The Petrie Museum of Egyptian Archaeology.
11th March – 24th May 2014.
The exhibition consists of a series of interpretation panels positioned along the back wall of the main gallery, each exploring different exhibition themes and artist biographies, and a display case featuring a selection of archival material. This presentation style has allowed the Museum to display a greater depth of research than most other exhibitions and presents a level of detail that would make an excellent publication. In this shared space, interspersed amongst the cases in the gallery, the exhibition is contextualised by the permanent collection that surrounds it, allowing you to view and interpret the Museum’s objects from a new and exciting perspective.This exhibition, co-curated by Debbie Challis (Petrie Museum) and Gemma Romain (UCL Geography, Equiano Centre), stands as another great example of inclusive exhibition practice from the Petrie Museum. Through public engagement workshops the Museum established a project team who were invited to contribute both ideas and text to the exhibition. Many of the interpretation panels include text written by members of the project team, describing visits to archives and museum collections, as well as their personal research and thoughts on particular artworks.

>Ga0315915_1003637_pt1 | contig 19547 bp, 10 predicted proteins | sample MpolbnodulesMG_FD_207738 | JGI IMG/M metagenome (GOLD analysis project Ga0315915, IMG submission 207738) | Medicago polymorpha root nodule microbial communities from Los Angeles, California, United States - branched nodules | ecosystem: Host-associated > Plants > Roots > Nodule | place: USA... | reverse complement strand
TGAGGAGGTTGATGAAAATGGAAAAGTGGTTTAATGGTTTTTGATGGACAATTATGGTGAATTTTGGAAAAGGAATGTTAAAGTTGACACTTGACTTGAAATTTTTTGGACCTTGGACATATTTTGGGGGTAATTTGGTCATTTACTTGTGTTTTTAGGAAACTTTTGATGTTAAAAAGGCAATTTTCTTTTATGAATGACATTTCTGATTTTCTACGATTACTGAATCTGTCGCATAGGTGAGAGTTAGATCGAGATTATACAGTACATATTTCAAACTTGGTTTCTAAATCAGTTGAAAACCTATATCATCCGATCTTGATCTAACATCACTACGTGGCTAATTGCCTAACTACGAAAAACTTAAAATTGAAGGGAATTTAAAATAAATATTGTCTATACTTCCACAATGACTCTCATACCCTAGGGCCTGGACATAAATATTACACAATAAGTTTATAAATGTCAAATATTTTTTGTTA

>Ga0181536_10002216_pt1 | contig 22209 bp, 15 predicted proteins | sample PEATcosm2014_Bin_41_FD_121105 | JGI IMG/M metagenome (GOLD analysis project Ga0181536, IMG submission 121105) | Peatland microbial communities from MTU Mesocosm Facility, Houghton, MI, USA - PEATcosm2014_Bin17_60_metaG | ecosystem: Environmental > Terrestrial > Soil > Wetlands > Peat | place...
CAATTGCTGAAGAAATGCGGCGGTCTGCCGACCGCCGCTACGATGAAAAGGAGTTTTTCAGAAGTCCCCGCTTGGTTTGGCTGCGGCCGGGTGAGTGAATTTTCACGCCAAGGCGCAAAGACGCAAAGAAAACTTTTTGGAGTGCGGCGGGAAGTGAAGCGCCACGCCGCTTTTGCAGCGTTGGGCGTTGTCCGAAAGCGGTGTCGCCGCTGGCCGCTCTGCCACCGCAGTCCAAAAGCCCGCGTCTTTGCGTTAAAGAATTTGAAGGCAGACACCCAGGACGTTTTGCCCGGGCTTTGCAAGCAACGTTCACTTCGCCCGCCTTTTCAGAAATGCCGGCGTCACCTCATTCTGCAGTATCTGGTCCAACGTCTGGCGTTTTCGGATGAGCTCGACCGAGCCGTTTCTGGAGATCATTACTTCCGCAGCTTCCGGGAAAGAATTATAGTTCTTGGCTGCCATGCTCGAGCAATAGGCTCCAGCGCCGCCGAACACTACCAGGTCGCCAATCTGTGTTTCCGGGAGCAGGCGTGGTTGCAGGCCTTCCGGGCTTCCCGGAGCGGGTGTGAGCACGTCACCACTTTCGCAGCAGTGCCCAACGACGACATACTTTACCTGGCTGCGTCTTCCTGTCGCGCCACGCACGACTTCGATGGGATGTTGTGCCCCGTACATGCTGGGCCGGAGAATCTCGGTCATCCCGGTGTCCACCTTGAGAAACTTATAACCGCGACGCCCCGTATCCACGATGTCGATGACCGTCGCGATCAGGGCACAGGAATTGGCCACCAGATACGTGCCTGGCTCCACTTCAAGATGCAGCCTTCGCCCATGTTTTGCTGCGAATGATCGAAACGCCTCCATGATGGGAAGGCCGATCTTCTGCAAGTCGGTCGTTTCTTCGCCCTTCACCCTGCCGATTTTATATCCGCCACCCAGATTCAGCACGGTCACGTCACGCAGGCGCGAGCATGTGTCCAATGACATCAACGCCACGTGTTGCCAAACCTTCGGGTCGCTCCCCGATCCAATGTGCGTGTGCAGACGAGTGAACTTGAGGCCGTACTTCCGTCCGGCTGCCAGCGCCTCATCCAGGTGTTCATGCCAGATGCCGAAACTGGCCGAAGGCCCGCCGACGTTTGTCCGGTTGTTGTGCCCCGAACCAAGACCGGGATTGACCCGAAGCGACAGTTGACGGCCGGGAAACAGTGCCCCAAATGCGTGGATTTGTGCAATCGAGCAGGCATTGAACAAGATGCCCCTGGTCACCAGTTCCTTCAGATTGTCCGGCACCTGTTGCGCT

This approach has added an important sense of multi-vocality to the exhibition and it certainly feels richer for their input. I particularly enjoyed an interpretation panel entitled Form and Function: Petrie Museum Objects in which members of the project team picked out objects from the collection that appealed to them aesthetically and explored their similarities in style to the modernist art movement.
There are some brilliant additions to A Fusion of Worlds that allow you to actively engage with the exhibition and participate in some of the research behind its content. Scrapbook-style pin boards display some of the images and artworks explored by the project group and the presence of a comments board encourages visitors to share their thoughts and feedback with the Museum. There is also a table of books and a reading file of articles and newspaper cuttings linked to the exhibition for visitors to look through, and a short film, played on two tablets in the Museum, showing interviews with the curators and members of the project team about their experiences of working on the exhibition.